Satellite data reveal electromagnetic anomalies up to 19 days before 2023 Turkey earthquake


Earthquakes may betray their impending presence much earlier than previously thought through a variety of anomalies present in the ground, atmosphere and ionosphere that can be detected using satellites, a recent study in the Journal of Applied Geodesy suggests.

Developing early warning systems for earthquakes could be very helpful in preventing death and destruction. One such proposed technique involves using satellites to monitor a variety of physical and chemical parameters within the ground, atmosphere and the layer of charged particles that exists above it, called the ionosphere.

Such anomalies are known as earthquake precursors, and although researchers are aware of them, it has been difficult to definitively identify a pattern of so-called red flags that could indicate an impending earthquake. This is because of the complexity of precursor interactions and their variability in different earthquakes and geographical regions. However, with every earthquake that researchers analyze using increasingly sophisticated satellite technology, these patterns are slowly emerging.

Professor Mehdi Akhoondzadeh of the University of Tehran assessed a variety of satellite data from the run up to and aftermath of two earthquakes that occurred on 6 February 2023 near the border between Turkey and Syria. This included data from the Chinese seismo-electromagnetic satellite, CSES-01, and the Swarm satellite mission which consists of three satellites from the European Space Agency.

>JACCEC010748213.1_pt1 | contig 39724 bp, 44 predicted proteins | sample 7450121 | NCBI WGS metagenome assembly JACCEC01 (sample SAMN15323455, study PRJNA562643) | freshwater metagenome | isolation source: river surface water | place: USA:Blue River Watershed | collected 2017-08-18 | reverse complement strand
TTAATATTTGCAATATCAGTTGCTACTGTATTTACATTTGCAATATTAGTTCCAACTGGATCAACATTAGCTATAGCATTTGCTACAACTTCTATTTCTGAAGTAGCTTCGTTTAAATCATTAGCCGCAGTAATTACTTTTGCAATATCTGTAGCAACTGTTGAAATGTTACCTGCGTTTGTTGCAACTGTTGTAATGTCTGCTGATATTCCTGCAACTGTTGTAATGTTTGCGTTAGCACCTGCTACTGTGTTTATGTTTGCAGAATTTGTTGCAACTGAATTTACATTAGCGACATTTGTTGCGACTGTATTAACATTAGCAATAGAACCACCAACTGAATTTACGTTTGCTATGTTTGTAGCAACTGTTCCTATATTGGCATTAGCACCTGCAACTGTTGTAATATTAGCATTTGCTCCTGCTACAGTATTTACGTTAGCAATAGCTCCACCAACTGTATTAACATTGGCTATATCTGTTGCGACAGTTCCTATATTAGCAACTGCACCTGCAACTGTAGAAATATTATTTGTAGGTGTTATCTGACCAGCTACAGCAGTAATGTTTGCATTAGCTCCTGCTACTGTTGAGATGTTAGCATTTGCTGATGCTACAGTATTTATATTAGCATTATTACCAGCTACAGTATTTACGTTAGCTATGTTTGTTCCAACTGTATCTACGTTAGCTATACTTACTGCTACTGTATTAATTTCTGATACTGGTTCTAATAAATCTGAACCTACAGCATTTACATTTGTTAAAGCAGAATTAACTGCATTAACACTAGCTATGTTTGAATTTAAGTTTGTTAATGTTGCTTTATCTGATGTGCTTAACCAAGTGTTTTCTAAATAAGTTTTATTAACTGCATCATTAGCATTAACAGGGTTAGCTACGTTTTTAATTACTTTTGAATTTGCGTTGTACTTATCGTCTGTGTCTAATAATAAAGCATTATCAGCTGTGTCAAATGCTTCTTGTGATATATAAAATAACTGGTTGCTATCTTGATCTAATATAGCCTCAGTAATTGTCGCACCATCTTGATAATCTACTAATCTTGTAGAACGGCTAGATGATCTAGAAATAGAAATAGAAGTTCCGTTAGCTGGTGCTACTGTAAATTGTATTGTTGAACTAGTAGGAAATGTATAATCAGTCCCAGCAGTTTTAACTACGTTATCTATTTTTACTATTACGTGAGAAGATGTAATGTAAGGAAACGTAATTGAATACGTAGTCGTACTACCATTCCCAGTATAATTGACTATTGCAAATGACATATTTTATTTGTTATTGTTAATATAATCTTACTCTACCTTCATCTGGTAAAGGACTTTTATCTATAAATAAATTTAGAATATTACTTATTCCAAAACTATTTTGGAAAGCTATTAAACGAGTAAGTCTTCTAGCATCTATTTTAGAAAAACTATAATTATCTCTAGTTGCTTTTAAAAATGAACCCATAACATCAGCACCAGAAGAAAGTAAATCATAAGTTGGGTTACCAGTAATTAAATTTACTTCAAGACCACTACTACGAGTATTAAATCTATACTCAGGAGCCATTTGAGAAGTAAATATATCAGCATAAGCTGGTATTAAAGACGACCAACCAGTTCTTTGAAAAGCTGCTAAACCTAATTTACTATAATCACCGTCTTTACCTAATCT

Strikingly, he observed anomalies in land surface temperature from the earthquake region as early as 12–19 days before the earthquakes and anomalies in atmospheric parameters between 5–10 days before the earthquakes. These included measurements of water vapor, methane levels, ozone and carbon monoxide.

When Professor Akhoondzadeh investigated anomalies in the ionosphere, including measurements of parameters such as electron density and electron temperature, he found clear and striking anomalies at 1–5 days before the earthquakes.

The times that the anomalies became apparent in the ground, atmosphere and ionosphere respectively suggest that these signals originated in the ground and eventually became apparent at higher levels in the atmosphere and finally the ionosphere.

Studying these phenomena could pave the way for earthquake early warning systems, but researchers will need to assess other earthquakes in the future to more fully understand these patterns.

“Using CSES-01 satellite data, anomalies in the ionosphere prior to the earthquakes in Turkey on 6 February 2023 have been detected for the first time,” said Professor Akhoondzadeh. “By studying anomalies associated with multiple earthquake precursors, the uncertainty in detecting real anomalies decreases and this can be effective in creating earthquake warning systems with a low number of false warnings.”

More information: Mehdi Akhoondzadeh, Analyses of data from the first Chinese seismo electromagnetic satellite (CSES-01) together with other earthquake precursors associated with the Turkey earthquakes (February 6, 2023), Journal of Applied Geodesy (2024). DOI: 10.1515/jag-2024-0024

Provided by SciencePOD 

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